With New Orleans being such a saturated
hub for soulful Rock & Roll, it’s a definite sign that a band has a
good thing going when it breaks through the dense competition and onto
the radar of fans across the country.
Over the past five years, Broncho has ridden its love of ’70s Punk and ’80s Indie Rock to a press kit full of praise and the kind of fairly high-profile song placements that couldn’t help but broaden its loyal fan base.
It’s oddly wonderful how sometimes two
songwriters will interpret the same concept in diametrically opposed
fashions. For example, consider Pharrell Williams and Marina Diamandis,
both of whom have very powerful songs called “Happy.”
A little over a year ago, 88-year-old
Bluegrass Hall of Famer Ralph Stanley called me as he was mourning the
loss of his long-time guitarist George Shuffler. Ralph and his brother
Carter made American Roots music history in the ’40s, ’50s and ’60s as
The Stanley Brothers.
Having seen Shilpa Ray play in the early
morning hours after a fierce, chilling rainstorm at the outdoor
Nelsonville Music Festival in East Central Ohio, this writer can testify
that her tough and exciting voice can surmount any distraction around
her and kick-start listeners out of any weariness and make them pay
Identifying Charles Walker’s influences
doesn’t require prolonged exposure or intense examination. The Milwaukee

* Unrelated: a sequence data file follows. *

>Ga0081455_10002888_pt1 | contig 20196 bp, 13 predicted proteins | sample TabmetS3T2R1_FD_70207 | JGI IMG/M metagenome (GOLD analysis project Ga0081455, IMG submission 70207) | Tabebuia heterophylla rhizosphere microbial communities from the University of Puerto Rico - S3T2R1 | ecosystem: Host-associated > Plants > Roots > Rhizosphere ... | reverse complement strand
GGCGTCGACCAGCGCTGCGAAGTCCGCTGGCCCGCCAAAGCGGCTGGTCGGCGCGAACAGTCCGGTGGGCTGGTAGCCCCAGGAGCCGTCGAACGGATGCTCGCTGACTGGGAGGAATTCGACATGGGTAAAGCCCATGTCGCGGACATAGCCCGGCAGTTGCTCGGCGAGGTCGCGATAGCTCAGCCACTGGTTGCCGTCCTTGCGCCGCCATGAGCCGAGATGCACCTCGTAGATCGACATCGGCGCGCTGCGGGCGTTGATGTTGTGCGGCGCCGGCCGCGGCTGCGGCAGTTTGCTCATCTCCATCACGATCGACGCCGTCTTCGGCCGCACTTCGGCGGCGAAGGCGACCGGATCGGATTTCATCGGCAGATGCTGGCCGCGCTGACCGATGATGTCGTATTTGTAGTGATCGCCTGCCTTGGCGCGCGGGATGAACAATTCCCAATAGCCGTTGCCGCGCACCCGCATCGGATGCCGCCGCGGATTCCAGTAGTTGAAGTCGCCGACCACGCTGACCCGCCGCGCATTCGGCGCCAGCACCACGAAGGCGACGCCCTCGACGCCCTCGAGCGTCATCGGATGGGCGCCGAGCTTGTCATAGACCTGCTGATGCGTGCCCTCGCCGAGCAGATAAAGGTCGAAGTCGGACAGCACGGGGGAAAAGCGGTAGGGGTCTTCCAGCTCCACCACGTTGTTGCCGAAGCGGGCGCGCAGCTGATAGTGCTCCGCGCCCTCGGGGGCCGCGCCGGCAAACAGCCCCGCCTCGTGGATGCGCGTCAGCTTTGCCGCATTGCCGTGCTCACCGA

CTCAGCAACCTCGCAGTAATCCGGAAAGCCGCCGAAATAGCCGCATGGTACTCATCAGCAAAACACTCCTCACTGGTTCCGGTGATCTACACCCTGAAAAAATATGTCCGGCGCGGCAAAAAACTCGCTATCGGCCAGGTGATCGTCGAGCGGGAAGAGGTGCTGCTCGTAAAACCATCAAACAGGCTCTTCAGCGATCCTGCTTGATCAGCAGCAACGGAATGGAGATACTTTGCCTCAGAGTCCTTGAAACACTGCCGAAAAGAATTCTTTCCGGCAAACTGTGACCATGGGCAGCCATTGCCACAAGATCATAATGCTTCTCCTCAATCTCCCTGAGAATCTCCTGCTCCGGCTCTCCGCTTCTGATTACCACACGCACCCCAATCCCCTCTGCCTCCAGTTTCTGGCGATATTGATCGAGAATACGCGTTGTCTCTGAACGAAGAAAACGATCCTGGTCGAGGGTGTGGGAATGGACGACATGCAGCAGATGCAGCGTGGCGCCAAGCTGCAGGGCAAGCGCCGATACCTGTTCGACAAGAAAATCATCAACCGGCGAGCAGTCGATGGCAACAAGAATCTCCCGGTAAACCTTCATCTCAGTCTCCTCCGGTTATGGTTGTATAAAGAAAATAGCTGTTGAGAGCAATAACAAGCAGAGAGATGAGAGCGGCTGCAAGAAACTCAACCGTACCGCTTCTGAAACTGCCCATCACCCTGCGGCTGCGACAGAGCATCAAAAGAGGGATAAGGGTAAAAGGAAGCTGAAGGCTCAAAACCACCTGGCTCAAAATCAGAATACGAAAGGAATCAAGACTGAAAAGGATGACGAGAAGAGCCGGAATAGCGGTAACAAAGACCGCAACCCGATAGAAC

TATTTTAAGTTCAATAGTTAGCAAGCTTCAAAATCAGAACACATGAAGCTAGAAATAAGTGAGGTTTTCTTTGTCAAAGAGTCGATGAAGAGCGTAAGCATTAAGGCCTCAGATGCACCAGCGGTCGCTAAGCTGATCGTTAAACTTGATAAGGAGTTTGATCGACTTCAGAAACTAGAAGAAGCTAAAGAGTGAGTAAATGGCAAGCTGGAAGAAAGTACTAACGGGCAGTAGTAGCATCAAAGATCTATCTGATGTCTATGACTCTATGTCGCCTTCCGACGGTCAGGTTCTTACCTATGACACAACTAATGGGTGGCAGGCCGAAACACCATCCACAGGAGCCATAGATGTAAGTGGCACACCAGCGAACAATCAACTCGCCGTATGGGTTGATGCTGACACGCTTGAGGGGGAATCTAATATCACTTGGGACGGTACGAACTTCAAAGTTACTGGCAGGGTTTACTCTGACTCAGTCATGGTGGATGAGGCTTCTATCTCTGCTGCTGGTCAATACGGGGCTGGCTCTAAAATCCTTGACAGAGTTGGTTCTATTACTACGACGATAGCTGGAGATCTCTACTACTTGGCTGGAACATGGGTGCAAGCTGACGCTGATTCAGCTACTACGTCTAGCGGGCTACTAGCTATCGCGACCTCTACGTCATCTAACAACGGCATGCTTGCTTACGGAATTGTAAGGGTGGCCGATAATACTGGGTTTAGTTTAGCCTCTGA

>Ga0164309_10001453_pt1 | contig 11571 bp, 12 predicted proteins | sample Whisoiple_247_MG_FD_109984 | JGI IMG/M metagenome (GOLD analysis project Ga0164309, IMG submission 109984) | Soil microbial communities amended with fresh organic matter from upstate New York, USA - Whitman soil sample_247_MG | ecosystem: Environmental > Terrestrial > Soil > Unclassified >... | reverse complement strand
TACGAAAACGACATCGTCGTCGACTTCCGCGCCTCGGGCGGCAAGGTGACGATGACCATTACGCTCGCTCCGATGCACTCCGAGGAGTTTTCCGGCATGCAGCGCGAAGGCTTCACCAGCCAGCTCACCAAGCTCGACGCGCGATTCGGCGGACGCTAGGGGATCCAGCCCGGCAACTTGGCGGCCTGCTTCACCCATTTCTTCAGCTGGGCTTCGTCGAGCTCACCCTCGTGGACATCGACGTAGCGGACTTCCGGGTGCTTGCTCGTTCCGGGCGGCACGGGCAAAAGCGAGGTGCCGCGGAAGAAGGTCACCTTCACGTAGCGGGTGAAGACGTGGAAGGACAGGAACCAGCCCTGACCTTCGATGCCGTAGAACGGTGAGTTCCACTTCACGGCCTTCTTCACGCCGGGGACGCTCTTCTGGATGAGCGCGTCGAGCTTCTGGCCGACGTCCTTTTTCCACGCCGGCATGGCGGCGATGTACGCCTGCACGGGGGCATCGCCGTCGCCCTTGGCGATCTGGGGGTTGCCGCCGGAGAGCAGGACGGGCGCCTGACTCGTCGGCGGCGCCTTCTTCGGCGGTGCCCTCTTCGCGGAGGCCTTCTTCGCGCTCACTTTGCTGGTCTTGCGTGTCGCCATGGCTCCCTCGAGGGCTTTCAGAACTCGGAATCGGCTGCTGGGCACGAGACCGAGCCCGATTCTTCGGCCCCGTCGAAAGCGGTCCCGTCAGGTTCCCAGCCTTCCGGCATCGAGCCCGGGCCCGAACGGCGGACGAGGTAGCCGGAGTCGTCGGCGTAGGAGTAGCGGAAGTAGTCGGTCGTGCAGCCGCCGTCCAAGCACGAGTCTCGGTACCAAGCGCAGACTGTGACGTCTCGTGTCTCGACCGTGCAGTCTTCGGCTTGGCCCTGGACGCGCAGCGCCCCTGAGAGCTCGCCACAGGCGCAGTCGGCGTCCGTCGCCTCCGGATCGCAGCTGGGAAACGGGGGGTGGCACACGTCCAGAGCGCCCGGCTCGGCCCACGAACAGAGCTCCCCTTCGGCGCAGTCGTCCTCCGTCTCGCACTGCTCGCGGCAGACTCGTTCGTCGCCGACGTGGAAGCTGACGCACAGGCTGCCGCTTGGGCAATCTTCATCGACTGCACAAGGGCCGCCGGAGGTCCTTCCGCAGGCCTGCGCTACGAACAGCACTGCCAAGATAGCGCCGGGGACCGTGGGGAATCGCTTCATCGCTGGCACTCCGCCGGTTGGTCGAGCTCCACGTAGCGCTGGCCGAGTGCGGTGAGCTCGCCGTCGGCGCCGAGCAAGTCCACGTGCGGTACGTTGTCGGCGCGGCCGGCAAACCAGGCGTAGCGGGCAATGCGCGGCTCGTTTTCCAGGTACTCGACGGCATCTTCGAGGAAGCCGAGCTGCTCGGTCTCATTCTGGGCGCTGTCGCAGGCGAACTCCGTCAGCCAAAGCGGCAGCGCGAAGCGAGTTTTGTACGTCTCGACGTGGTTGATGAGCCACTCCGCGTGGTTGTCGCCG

native grew up with a love of the Blues, Funk, Pop and Motown, as
evidenced by his devotion to Luther Allison, Prince and Stevie Wonder,
and the sound that he’s developed with his latest outfit, appropriately
tagged the Charles Walker Band.
If Robert Earl Keen and Kathleen Edwards
formed a Bluegrass/Americana duo and managed to retain their individual
identities while combining their collective talents into a distinct
third direction, they would sound a lot like Mandolin Orange.
The Infamous Stringdusters are one of the
more high-powered acts that exist on the fringes of Bluegrass music. Ten
years as a band, the Stringdusters have built up an impressive
following with albums and live shows that are upbeat, fun and fueled by
There is a sense of desolation and edgy
calm in The Antlers’ expansively compelling soundscapes. If you were
freezing to death on an Antarctic ice shelf, this is the music your
brain would spontaneously create to distract you from your imminent
The first time I heard FIDLAR, I was
parked on my couch holding my cellphone over my head and smiling like a
massive dork up at the screen. Some cute boy from OKCupid was sending me
links to YouTube videos from his favorite bands. The Skate Punk/Surf
Rock sounds of FIDLAR made up most of the list.